Pub fans must be vigilant
Posted Saturday, September 28 2013 at 01:00
The Nairobi Westgate mall terror attack of last week was a stark reminder that the threat of terrorism in this region is never far away. It is indeed a present danger especially if you consider that those claiming responsibility for the mayhem also have Uganda in their cross-hairs.
And it is not like we needed the reminder either. The scars of July 11 2010 Kyandondo Rugby grounds are still fresh as are the images of young football fans, some still holding hands frozen in their seats by the violent suddenness of their deaths.
Further back another bomb did go off in a public viewing area. Few remember this but for me it is personal because I was playing pool less than 10 meters away from the explosion!
Had it been any more sophisticated than just a crude bundle of nails and sulphur, not even the pool table would have saved me. The place was The Slow Boat pub and the occasion yet another public viewing football event - the 1998 Football World Cup final.
A clear pattern starts to form here but for me it is not as much as ‘terrorists’ having an inbred dislike for football fans; it is just that in this happy city of ours the major reason men and women go out is not to eat or have a coffee (we don’t have an eating out culture) but to watch a televised football game and have a beer(s) while they are at it.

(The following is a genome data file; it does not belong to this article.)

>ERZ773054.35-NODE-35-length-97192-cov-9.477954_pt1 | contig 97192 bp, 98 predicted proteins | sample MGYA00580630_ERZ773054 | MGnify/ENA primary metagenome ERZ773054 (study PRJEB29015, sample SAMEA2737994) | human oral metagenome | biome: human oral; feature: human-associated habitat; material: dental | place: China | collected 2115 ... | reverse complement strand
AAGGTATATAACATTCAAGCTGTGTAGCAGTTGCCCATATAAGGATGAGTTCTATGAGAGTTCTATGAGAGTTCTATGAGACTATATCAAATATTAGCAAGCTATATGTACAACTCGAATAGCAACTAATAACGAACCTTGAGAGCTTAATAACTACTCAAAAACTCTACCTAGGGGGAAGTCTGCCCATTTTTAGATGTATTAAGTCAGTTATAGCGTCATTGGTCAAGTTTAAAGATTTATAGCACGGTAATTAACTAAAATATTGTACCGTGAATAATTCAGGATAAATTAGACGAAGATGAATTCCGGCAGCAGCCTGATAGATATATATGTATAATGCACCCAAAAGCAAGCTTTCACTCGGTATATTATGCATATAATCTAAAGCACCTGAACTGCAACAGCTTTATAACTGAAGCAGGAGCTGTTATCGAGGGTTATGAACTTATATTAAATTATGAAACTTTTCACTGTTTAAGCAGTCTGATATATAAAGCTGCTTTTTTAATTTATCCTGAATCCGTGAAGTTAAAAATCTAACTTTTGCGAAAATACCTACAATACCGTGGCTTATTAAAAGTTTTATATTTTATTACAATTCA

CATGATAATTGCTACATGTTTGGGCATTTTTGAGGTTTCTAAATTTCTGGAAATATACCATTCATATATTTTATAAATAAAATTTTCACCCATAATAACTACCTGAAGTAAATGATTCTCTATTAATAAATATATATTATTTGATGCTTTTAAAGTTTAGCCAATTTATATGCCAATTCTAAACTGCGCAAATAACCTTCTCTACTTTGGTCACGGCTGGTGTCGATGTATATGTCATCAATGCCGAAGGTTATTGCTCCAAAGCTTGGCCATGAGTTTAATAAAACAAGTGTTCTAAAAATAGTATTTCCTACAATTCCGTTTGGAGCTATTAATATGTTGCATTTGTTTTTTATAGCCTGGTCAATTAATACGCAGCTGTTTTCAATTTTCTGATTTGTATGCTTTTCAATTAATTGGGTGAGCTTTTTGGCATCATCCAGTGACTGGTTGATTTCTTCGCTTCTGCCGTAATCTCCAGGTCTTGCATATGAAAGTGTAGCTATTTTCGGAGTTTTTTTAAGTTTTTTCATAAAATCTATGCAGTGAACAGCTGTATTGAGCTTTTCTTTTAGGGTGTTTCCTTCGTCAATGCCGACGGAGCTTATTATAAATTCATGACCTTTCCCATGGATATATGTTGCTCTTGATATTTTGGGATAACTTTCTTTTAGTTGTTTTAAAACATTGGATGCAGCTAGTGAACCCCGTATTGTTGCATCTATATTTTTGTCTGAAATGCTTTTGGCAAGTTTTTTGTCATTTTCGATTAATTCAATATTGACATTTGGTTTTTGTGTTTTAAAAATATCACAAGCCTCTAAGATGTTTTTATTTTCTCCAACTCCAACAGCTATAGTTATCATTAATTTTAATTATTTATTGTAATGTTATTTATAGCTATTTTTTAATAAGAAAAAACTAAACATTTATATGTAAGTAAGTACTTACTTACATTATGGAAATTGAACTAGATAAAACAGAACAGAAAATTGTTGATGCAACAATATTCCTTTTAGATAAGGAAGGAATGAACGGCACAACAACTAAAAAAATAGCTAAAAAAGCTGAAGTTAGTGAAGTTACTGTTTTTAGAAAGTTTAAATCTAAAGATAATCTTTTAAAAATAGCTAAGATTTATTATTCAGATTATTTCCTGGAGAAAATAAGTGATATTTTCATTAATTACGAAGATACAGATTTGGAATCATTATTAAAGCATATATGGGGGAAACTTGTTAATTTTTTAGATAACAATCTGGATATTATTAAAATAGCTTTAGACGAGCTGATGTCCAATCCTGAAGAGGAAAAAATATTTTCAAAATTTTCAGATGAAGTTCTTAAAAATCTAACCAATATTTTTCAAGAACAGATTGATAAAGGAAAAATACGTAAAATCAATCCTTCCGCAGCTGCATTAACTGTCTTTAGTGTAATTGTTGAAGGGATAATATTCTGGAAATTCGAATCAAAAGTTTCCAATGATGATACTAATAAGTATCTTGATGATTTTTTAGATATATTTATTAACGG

So logically anyone aiming to take out a huge public crowd in Kampala is highly likely hit a TV football crowd. And sports pubs and ‘bibaanda’ are much easiest targets than say music concerts as those tend to deploy heavy security anyway!
I guess what I am trying to say is that the security in all those pubs we frequent cannot be taken for granted anymore. Yes many of our pubs are small and might not attract the attention of a volume- obsessed terrorist.
But if the Westgate attack shows anything it’s that the modern terrorist doesn’t have to come packaged in an explosive vest anymore and that he will adapt and change.
That change could mean an attack on ‘bufundas’ in Kampala as opposed to a swanky mall because they are our hangouts, the social nets that catches our fall after we are pushed by the insanity of modern living.
They embody our happy spirit, and to an urban terrorist represent the smirk he would like to wipe off our faces.
So that ‘ka-place’ of yours that is no larger than two benches and an improvised counter may not be as safe as you think, especially if the TV hanging on its far wall is showing football.
The unnaturally light skinned waitress-cum-proprietor may know your favourite beverage, temperature preferences, and a couple of your nocturnal secrets, but all the familiarity and comforts can literally go up in smoke at anytime.
So this is an appeal to all of us pub-goers. After we are done passing judgment on those whose mangled religious ideas have turned them into cowardly murderers let us change.
Let us be more vigilant on security matters.
We owe that to all those who paid the ultimate price.